Here is a look at snap counts, courtesy of ESPN Stats & Information, on the defensive side of the ball:
-- The sheer number of snaps played by three of the four starters in the secondary shows why the Steelers have to target defensive backs in this year’s draft. Clark probably won’t be re-signed and Taylor and possibly even Polamalu may have to accept pay cuts to return in 2014. It’s hard to imagine Polamalu not coming back and the Steelers needing to replace both starting safeties next season given the lack of proven depth behind them. Rookie Shamarko Thomas played significant snaps as the third safety in the quarter defense until a high-ankle sprain sidelined the fourth-round draft pick. Thomas did not play a snap in the final seven games of the season, seeing action only on special teams. Will Allen supplanted Thomas and played so well that I think the Steelers re-sign the 10th-year veteran and let him compete to replace Clark or play in some sort of rotation.
-- Outside linebacker LaMarr Woodley played just over half of the Steelers’ defensive snaps (555) and a nagging calf injury caused him to miss five games and limited him in several others. Woodley has had trouble staying on the field since signing a six-year, $61.5 million contract in 2011, and that is why something has to give with the seventh-year veteran. Woodley likely has to take a pay cut to return to the Steelers or the team could release him. Jason Worilds logged the most snaps (748) among outside linebackers, and he should be at the top of the list of their own free agents that the Steelers want to re-sign. Worilds, who can become an unrestricted free agent on March 11, is No. 22 on ESPN NFL Insider Mike Sando’s list of “must-sign” free agents. Outside linebacker Jarvis Jones played 612 snaps, second only to running back Le’Veon Bell (656) among Steelers’ rookies.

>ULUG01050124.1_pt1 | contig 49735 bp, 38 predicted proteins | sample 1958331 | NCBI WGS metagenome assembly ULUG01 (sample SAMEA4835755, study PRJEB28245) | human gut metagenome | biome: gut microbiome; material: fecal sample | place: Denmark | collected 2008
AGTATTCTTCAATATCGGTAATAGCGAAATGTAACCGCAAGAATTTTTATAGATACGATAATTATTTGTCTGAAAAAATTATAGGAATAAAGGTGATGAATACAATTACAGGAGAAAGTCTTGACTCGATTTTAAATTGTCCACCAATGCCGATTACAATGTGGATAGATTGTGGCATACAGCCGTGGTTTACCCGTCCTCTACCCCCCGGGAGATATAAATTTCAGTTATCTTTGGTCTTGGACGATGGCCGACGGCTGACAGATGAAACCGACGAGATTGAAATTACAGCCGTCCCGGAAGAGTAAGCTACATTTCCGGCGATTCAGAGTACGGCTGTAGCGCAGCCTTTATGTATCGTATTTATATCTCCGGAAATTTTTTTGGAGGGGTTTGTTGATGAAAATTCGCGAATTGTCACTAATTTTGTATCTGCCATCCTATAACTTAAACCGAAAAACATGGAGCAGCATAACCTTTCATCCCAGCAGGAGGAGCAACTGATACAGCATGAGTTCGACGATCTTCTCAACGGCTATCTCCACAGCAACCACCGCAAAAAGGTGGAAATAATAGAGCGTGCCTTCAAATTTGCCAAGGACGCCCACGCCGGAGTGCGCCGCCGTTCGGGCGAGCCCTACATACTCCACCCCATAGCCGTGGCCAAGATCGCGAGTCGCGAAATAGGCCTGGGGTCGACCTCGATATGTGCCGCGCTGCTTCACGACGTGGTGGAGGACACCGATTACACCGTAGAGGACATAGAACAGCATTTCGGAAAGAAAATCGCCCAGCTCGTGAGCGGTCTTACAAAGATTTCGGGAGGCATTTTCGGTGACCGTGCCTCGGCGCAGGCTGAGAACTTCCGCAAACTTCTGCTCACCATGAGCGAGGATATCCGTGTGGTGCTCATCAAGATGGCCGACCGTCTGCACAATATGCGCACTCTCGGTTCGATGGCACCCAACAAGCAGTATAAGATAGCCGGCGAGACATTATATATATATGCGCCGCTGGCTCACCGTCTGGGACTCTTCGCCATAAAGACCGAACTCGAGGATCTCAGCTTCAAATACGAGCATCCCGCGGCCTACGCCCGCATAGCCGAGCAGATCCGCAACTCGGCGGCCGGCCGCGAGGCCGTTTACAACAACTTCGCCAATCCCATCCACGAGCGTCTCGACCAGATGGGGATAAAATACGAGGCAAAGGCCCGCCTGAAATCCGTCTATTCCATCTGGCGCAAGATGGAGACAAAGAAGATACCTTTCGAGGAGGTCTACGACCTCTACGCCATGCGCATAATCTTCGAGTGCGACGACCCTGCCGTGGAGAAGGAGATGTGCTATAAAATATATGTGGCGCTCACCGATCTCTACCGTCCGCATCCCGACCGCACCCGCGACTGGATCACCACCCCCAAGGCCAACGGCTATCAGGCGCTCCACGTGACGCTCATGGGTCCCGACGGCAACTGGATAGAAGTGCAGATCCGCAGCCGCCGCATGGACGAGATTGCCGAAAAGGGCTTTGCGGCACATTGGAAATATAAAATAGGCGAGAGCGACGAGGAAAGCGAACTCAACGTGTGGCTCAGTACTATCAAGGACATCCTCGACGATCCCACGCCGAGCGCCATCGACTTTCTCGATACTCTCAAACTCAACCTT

-- Nose tackle Steve McLendon played just 338 snaps, a number than can be attributed to a high-ankle sprain that caused him to miss two games as well the evolution of the NFL into a passing league. The Steelers frequently used their nickel and dime packages this season, but I’m not among those who think the shift in NFL offenses de-values the position of nose tackle. The Steelers’ defense is still predicated on stopping the run, and Pittsburgh gave up roughly 25 more rushing yards per game this season than it did in 2012. One of the most important offseason player personnel discussions will be whether the Steelers think McLendon can be their nose tackle of the future or whether they have to try and find one in the draft. What is interesting to note: Hebron Fangupo, whom the Steelers kept over 2012 fourth-round pick Alameda Ta’amu played just 13 snaps this season. Ta’amu, who signed with Arizona after getting released by the Steelers at the end of August, played 224 snaps at defensive tackle for a team that led the NFL in rushing defense.